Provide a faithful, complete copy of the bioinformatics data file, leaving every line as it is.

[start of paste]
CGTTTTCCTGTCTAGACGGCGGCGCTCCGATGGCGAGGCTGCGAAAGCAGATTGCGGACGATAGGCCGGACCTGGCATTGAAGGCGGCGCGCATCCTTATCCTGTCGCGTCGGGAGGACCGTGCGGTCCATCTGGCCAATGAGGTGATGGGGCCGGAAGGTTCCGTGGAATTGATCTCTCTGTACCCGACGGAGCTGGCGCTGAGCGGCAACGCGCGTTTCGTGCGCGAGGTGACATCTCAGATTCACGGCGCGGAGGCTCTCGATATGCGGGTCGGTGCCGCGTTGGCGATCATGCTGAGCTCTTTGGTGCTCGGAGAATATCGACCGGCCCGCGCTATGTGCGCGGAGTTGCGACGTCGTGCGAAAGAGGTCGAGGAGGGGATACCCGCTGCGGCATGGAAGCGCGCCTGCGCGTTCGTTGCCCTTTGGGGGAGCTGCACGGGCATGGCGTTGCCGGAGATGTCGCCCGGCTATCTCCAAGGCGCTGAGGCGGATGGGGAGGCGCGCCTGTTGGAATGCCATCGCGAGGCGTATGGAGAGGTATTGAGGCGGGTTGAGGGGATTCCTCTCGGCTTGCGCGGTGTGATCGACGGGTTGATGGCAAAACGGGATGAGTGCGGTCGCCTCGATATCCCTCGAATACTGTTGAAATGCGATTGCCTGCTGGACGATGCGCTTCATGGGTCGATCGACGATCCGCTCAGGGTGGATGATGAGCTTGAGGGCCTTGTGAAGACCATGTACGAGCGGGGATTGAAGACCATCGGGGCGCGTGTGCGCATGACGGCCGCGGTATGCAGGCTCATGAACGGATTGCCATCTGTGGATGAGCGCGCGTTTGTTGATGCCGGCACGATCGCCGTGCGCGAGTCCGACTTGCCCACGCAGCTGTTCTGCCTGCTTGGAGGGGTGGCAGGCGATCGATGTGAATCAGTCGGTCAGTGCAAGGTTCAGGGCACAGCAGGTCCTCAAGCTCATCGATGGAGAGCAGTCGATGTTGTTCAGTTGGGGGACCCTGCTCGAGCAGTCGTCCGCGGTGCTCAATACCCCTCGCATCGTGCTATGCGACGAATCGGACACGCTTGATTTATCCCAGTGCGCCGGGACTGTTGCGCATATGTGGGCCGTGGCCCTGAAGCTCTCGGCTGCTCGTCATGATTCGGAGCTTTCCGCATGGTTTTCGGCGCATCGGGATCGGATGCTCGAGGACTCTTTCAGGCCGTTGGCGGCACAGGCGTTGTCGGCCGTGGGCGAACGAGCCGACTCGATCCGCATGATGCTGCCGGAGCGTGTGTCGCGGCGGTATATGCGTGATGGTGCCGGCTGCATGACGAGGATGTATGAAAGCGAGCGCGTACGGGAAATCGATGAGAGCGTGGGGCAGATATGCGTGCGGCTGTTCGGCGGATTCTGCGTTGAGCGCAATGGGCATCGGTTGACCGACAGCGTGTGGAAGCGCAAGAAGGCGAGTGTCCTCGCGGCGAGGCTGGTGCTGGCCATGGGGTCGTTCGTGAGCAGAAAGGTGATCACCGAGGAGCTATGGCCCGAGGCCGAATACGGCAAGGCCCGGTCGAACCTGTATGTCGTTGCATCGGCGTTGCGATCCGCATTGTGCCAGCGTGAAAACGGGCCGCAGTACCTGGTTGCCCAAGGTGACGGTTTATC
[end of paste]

CGTTTTCCTGTCTAGACGGCGGCGCTCCGATGGCGAGGCTGCGAAAGCAGATTGCGGACGATAGGCCGGACCTGGCATTGAAGGCGGCGCGCATCCTTATCCTGTCGCGTCGGGAGGACCGTGCGGTCCATCTGGCCAATGAGGTGATGGGGCCGGAAGGTTCCGTGGAATTGATCTCTCTGTACCCGACGGAGCTGGCGCTGAGCGGCAACGCGCGTTTCGTGCGCGAGGTGACATCTCAGATTCACGGCGCGGAGGCTCTCGATATGCGGGTCGGTGCCGCGTTGGCGATCATGCTGAGCTCTTTGGTGCTCGGAGAATATCGACCGGCCCGCGCTATGTGCGCGGAGTTGCGACGTCGTGCGAAAGAGGTCGAGGAGGGGATACCCGCTGCGGCATGGAAGCGCGCCTGCGCGTTCGTTGCCCTTTGGGGGAGCTGCACGGGCATGGCGTTGCCGGAGATGTCGCCCGGCTATCTCCAAGGCGCTGAGGCGGATGGGGAGGCGCGCCTGTTGGAATGCCATCGCGAGGCGTATGGAGAGGTATTGAGGCGGGTTGAGGGGATTCCTCTCGGCTTGCGCGGTGTGATCGACGGGTTGATGGCAAAACGGGATGAGTGCGGTCGCCTCGATATCCCTCGAATACTGTTGAAATGCGATTGCCTGCTGGACGATGCGCTTCATGGGTCGATCGACGATCCGCTCAGGGTGGATGATGAGCTTGAGGGCCTTGTGAAGACCATGTACGAGCGGGGATTGAAGACCATCGGGGCGCGTGTGCGCATGACGGCCGCGGTATGCAGGCTCATGAACGGATTGCCATCTGTGGATGAGCGCGCGTTTGTTGATGCCGGCACGATCGCCGTGCGCGAGTCCGACTTGCCCACGCAGCTGTTCTGCCTGCTTGGAGGGGTGGCAGGCGATCGATGTGAATCAGTCGGTCAGTGCAAGGTTCAGGGCACAGCAGGTCCTCAAGCTCATCGATGGAGAGCAGTCGATGTTGTTCAGTTGGGGGACCCTGCTCGAGCAGTCGTCCGCGGTGCTCAATACCCCTCGCATCGTGCTATGCGACGAATCGGACACGCTTGATTTATCCCAGTGCGCCGGGACTGTTGCGCATATGTGGGCCGTGGCCCTGAAGCTCTCGGCTGCTCGTCATGATTCGGAGCTTTCCGCATGGTTTTCGGCGCATCGGGATCGGATGCTCGAGGACTCTTTCAGGCCGTTGGCGGCACAGGCGTTGTCGGCCGTGGGCGAACGAGCCGACTCGATCCGCATGATGCTGCCGGAGCGTGTGTCGCGGCGGTATATGCGTGATGGTGCCGGCTGCATGACGAGGATGTATGAAAGCGAGCGCGTACGGGAAATCGATGAGAGCGTGGGGCAGATATGCGTGCGGCTGTTCGGCGGATTCTGCGTTGAGCGCAATGGGCATCGGTTGACCGACAGCGTGTGGAAGCGCAAGAAGGCGAGTGTCCTCGCGGCGAGGCTGGTGCTGGCCATGGGGTCGTTCGTGAGCAGAAAGGTGATCACCGAGGAGCTATGGCCCGAGGCCGAATACGGCAAGGCCCGGTCGAACCTGTATGTCGTTGCATCGGCGTTGCGATCCGCATTGTGCCAGCGTGAAAACGGGCCGCAGTACCTGGTTGCCCAAGGTGACGGTTTATC